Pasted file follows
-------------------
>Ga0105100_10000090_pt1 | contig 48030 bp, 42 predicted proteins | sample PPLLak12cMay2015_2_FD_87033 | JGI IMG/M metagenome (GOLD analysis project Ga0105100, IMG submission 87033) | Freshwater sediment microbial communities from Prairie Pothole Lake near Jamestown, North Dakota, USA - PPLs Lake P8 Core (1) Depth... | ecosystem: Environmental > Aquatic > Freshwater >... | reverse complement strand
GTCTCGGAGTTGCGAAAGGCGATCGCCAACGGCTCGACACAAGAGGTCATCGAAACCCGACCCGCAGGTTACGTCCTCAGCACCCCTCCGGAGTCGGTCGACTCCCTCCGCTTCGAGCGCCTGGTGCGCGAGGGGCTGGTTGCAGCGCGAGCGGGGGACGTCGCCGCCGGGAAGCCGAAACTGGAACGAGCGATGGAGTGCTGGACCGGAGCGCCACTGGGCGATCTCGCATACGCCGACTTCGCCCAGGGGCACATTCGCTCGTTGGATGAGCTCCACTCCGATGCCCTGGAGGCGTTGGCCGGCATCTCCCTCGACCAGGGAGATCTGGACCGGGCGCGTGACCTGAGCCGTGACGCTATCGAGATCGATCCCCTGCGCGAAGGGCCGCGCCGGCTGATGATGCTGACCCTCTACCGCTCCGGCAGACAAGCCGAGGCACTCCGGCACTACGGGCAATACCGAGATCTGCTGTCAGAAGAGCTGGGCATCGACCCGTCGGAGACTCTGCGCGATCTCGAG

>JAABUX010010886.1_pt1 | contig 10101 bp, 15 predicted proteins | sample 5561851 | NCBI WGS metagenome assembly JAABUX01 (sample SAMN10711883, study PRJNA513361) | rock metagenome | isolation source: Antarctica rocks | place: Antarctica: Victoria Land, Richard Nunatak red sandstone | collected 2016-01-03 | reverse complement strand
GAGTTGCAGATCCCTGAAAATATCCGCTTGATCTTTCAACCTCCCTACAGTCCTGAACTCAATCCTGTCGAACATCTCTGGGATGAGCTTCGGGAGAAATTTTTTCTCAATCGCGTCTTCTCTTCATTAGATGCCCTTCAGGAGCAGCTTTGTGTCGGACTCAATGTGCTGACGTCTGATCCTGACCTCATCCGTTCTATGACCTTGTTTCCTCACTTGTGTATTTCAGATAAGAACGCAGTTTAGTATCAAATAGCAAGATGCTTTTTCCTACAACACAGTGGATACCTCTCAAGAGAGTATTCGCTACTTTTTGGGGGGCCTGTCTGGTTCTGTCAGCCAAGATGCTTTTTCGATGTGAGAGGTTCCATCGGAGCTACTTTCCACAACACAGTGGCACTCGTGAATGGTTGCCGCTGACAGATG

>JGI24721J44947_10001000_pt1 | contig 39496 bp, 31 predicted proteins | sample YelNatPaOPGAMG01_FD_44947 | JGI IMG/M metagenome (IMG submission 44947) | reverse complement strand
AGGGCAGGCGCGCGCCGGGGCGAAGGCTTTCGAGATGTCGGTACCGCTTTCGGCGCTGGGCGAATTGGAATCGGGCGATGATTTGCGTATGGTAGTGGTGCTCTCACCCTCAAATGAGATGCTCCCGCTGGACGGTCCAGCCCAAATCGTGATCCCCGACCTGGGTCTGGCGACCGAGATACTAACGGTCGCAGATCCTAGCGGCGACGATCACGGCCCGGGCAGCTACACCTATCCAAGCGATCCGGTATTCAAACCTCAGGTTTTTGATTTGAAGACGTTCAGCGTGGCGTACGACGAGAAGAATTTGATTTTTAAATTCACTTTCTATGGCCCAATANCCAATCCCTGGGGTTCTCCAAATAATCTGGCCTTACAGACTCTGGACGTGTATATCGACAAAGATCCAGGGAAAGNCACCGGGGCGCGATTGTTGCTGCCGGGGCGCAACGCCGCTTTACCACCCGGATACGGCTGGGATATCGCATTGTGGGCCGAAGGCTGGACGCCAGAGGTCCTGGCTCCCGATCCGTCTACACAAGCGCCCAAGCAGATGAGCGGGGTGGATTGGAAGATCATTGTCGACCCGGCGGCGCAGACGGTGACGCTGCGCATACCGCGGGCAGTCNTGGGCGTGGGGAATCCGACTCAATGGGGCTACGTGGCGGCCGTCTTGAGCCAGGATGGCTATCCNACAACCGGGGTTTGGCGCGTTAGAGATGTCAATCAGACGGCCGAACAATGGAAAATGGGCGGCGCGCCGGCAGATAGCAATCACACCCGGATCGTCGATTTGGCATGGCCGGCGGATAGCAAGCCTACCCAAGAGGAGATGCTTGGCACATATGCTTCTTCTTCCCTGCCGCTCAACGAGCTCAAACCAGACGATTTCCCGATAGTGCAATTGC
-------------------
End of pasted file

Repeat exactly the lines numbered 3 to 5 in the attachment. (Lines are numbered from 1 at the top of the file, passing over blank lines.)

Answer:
>JAABUX010010886.1_pt1 | contig 10101 bp, 15 predicted proteins | sample 5561851 | NCBI WGS metagenome assembly JAABUX01 (sample SAMN10711883, study PRJNA513361) | rock metagenome | isolation source: Antarctica rocks | place: Antarctica: Victoria Land, Richard Nunatak red sandstone | collected 2016-01-03 | reverse complement strand
GAGTTGCAGATCCCTGAAAATATCCGCTTGATCTTTCAACCTCCCTACAGTCCTGAACTCAATCCTGTCGAACATCTCTGGGATGAGCTTCGGGAGAAATTTTTTCTCAATCGCGTCTTCTCTTCATTAGATGCCCTTCAGGAGCAGCTTTGTGTCGGACTCAATGTGCTGACGTCTGATCCTGACCTCATCCGTTCTATGACCTTGTTTCCTCACTTGTGTATTTCAGATAAGAACGCAGTTTAGTATCAAATAGCAAGATGCTTTTTCCTACAACACAGTGGATACCTCTCAAGAGAGTATTCGCTACTTTTTGGGGGGCCTGTCTGGTTCTGTCAGCCAAGATGCTTTTTCGATGTGAGAGGTTCCATCGGAGCTACTTTCCACAACACAGTGGCACTCGTGAATGGTTGCCGCTGACAGATG

>JGI24721J44947_10001000_pt1 | contig 39496 bp, 31 predicted proteins | sample YelNatPaOPGAMG01_FD_44947 | JGI IMG/M metagenome (IMG submission 44947) | reverse complement strand